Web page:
Sunday, January 27, 2013

Play: an endangered species in Early Childhood?

The word "kindergarten" is a lovely one - a children's garden.  To me this sums up a sort of magical place where children can run around and play.  All too often, however, kindergartens today are not places of play at all, but places where students have quite structured lessons in reading, maths and other subjects and then are subjected to standardized tests to find out how much they have been able to master.  All too often our "children's gardens" have been turned into "learning factories".

In the book The Best Schools, Thomas Armstrong writes about the developmental needs of 3 - 6 year olds and describes how young children are very different from older children.  He refers to the work of Piaget who discovered that at this age young children don't use logical operations in their mental processes as they make sense of their worlds, and to the work of brain researcher Marian Diamond who discovered that a 3 year old's brain is twice as active as an adults and that this activity remains constant until about the age of 9 or 10 when it starts dropping, reaching adult levels by the age of 18.  Because of this activity, he writes, social and emotional factors in the child's environment and a hands-on approach are very important in the process of brain development.  The most important provider of these developmental requirements is play which facilitates physical and sensorimotor development, promotes social learning, and supports emotional growth and cognitive development:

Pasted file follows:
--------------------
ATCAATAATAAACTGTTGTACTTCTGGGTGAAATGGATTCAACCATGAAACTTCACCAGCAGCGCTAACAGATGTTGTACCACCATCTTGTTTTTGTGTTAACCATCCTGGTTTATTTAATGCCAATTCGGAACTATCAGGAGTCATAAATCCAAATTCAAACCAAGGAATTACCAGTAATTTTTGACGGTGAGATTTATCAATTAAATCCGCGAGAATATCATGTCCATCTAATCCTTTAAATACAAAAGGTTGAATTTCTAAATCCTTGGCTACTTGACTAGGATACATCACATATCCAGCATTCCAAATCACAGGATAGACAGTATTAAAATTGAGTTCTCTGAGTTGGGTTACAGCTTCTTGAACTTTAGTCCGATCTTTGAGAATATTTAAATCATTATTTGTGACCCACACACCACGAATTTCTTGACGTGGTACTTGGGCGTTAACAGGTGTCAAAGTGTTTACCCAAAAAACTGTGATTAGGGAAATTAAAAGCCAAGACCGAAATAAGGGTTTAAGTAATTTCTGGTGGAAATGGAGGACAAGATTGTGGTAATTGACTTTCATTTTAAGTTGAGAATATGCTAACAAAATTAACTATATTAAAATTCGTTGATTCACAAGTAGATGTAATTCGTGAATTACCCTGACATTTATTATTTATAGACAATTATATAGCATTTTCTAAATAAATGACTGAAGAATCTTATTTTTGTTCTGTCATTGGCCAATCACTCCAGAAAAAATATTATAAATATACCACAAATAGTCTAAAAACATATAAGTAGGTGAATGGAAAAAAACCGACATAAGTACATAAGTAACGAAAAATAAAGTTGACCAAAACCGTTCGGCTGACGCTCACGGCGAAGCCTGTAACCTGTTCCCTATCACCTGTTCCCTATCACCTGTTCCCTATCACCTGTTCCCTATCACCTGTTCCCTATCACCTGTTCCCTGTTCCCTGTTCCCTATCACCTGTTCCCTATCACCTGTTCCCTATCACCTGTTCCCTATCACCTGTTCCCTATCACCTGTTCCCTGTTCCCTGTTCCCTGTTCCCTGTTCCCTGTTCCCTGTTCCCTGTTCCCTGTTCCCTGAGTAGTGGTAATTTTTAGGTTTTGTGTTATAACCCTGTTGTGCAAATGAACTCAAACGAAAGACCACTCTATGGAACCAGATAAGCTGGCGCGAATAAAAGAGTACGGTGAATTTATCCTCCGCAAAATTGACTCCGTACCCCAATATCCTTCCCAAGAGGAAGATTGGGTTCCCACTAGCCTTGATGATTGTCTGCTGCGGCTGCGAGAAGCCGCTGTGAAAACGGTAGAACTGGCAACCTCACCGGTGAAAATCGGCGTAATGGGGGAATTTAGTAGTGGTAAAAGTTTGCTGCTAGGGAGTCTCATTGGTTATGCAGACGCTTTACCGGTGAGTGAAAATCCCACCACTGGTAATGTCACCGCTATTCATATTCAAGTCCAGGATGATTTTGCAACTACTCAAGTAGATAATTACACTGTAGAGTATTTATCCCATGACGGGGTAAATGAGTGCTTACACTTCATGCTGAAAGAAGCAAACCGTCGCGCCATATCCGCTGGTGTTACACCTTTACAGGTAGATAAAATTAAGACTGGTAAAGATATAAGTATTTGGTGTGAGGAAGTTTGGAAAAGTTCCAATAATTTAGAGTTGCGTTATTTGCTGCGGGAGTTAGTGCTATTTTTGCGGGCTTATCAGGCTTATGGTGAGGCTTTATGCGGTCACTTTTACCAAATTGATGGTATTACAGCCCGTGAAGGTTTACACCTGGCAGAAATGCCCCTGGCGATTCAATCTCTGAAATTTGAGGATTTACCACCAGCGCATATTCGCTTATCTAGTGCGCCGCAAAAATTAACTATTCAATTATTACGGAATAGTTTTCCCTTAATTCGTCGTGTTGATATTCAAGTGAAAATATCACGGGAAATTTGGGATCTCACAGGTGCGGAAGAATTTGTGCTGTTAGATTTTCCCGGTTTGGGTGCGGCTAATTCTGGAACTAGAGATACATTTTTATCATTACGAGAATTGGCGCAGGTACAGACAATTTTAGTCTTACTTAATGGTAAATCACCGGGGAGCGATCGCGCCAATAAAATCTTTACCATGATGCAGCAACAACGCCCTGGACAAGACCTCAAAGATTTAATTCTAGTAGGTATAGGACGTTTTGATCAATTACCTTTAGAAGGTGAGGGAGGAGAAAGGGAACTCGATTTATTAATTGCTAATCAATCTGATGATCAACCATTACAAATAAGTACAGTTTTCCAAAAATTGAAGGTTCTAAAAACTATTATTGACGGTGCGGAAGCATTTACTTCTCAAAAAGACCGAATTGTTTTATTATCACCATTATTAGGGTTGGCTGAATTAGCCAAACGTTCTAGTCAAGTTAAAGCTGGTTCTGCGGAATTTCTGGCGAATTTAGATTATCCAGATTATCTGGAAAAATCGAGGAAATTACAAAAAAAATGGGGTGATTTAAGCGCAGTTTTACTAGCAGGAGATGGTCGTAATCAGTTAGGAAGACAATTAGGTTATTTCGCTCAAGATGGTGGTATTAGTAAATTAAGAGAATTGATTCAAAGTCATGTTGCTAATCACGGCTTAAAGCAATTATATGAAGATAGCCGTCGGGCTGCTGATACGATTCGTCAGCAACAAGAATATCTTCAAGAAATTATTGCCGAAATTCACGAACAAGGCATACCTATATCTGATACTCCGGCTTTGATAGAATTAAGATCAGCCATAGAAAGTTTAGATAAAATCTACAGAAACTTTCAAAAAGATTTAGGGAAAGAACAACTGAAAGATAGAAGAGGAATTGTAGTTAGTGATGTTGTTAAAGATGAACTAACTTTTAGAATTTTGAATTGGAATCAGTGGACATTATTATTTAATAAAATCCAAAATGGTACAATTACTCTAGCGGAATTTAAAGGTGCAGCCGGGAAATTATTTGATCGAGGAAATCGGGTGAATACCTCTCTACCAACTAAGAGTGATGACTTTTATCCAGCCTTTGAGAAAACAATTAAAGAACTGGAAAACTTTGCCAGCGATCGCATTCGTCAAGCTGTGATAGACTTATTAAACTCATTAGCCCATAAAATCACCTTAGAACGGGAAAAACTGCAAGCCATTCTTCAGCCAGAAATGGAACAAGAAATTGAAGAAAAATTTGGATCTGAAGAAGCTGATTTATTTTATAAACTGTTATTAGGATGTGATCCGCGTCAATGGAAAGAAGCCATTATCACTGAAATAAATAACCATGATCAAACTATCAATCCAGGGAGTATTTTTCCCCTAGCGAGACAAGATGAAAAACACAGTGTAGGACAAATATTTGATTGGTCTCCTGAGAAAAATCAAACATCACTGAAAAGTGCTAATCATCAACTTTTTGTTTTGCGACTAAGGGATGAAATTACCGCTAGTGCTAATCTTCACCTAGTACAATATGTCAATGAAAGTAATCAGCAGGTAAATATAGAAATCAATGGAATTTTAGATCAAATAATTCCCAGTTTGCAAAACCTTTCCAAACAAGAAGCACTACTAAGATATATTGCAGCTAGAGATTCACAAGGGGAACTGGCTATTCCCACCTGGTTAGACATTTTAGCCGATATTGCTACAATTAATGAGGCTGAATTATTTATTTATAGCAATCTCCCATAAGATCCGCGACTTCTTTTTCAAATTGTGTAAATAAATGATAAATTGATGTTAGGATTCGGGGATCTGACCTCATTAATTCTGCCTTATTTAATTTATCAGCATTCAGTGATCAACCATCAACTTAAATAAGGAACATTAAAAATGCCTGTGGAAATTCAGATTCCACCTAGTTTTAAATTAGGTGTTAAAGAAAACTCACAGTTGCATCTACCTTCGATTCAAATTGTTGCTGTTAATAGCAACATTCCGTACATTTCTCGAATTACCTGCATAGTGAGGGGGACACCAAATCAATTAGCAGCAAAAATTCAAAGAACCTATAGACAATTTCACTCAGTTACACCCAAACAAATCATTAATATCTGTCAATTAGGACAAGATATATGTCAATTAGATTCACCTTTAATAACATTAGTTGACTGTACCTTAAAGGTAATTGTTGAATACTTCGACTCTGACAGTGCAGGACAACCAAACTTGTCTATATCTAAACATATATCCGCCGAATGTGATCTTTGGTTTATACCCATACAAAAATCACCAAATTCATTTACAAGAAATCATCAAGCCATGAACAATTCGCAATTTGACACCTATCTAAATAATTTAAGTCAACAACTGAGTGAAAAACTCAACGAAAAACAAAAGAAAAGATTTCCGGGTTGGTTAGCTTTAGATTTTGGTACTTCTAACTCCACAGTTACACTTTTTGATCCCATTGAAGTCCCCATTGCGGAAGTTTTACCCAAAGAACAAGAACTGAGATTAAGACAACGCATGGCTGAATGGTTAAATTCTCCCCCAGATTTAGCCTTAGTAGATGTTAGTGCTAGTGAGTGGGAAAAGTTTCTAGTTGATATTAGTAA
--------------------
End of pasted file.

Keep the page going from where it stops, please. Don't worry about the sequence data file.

Play is an open-ended experience initiated by children that involves pretense, rough-and-tumble activity, or the spontaneous use of real objects for creative activity.
Armstrong writes that the rise of technologies is linked with the demise of play and he makes the following distinctions between what is developmentally appropriate and what is not:
  • A developmentally appropriate education:  values spontaneous play, multisensory and hands-on learning, natural environments and a child-centred approach to learning.
  • A developmentally inappropriate education: emphasises formal lessons in reading, writing, maths and other academic subjects, the use of high-tech tools, the assignment of homework, the use of standardized testing, a long school day and a teacher-centred approach to learning.
In schools where I have worked recently the pendulum is definitely swinging back towards play.  These schools have visited and seriously considered the approaches taken by the Reggio Emilia schools and the Creative Curriculum.  Many international schools are now building or creating separate Early Childhood centres within their schools where there is more emphasis on play and on choice.  Over the next few weeks I'm planning on spending more time in our kindergarten area looking at some of the changes they are putting into practice.

Photo Credit: Geomangio via Compfight cc

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